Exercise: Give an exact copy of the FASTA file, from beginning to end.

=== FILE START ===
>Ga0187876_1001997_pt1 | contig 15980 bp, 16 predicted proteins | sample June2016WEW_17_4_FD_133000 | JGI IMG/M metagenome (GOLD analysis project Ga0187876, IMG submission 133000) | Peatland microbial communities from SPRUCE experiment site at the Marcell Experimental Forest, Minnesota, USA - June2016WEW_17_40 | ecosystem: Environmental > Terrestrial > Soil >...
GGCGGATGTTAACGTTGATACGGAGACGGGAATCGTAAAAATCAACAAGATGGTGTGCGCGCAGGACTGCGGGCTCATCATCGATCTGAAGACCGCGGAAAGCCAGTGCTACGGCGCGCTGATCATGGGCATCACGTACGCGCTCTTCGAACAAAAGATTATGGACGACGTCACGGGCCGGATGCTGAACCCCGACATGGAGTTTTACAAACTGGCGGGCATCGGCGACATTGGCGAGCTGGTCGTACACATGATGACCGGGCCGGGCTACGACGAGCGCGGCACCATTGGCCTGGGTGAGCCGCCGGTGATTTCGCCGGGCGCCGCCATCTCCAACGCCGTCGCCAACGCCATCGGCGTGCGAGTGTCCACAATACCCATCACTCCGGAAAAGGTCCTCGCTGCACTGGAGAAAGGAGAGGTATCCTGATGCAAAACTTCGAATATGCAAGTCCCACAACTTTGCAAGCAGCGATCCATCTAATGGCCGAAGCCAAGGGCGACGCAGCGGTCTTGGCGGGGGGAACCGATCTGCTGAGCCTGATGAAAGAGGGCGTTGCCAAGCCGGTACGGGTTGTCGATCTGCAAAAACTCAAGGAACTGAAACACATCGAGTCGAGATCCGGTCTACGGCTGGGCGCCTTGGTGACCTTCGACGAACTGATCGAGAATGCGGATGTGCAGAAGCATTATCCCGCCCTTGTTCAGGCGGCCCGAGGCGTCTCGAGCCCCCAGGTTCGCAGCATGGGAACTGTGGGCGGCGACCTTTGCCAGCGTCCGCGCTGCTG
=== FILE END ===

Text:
>Ga0187876_1001997_pt1 | contig 15980 bp, 16 predicted proteins | sample June2016WEW_17_4_FD_133000 | JGI IMG/M metagenome (GOLD analysis project Ga0187876, IMG submission 133000) | Peatland microbial communities from SPRUCE experiment site at the Marcell Experimental Forest, Minnesota, USA - June2016WEW_17_40 | ecosystem: Environmental > Terrestrial > Soil >...
GGCGGATGTTAACGTTGATACGGAGACGGGAATCGTAAAAATCAACAAGATGGTGTGCGCGCAGGACTGCGGGCTCATCATCGATCTGAAGACCGCGGAAAGCCAGTGCTACGGCGCGCTGATCATGGGCATCACGTACGCGCTCTTCGAACAAAAGATTATGGACGACGTCACGGGCCGGATGCTGAACCCCGACATGGAGTTTTACAAACTGGCGGGCATCGGCGACATTGGCGAGCTGGTCGTACACATGATGACCGGGCCGGGCTACGACGAGCGCGGCACCATTGGCCTGGGTGAGCCGCCGGTGATTTCGCCGGGCGCCGCCATCTCCAACGCCGTCGCCAACGCCATCGGCGTGCGAGTGTCCACAATACCCATCACTCCGGAAAAGGTCCTCGCTGCACTGGAGAAAGGAGAGGTATCCTGATGCAAAACTTCGAATATGCAAGTCCCACAACTTTGCAAGCAGCGATCCATCTAATGGCCGAAGCCAAGGGCGACGCAGCGGTCTTGGCGGGGGGAACCGATCTGCTGAGCCTGATGAAAGAGGGCGTTGCCAAGCCGGTACGGGTTGTCGATCTGCAAAAACTCAAGGAACTGAAACACATCGAGTCGAGATCCGGTCTACGGCTGGGCGCCTTGGTGACCTTCGACGAACTGATCGAGAATGCGGATGTGCAGAAGCATTATCCCGCCCTTGTTCAGGCGGCCCGAGGCGTCTCGAGCCCCCAGGTTCGCAGCATGGGAACTGTGGGCGGCGACCTTTGCCAGCGTCCGCGCTGCTG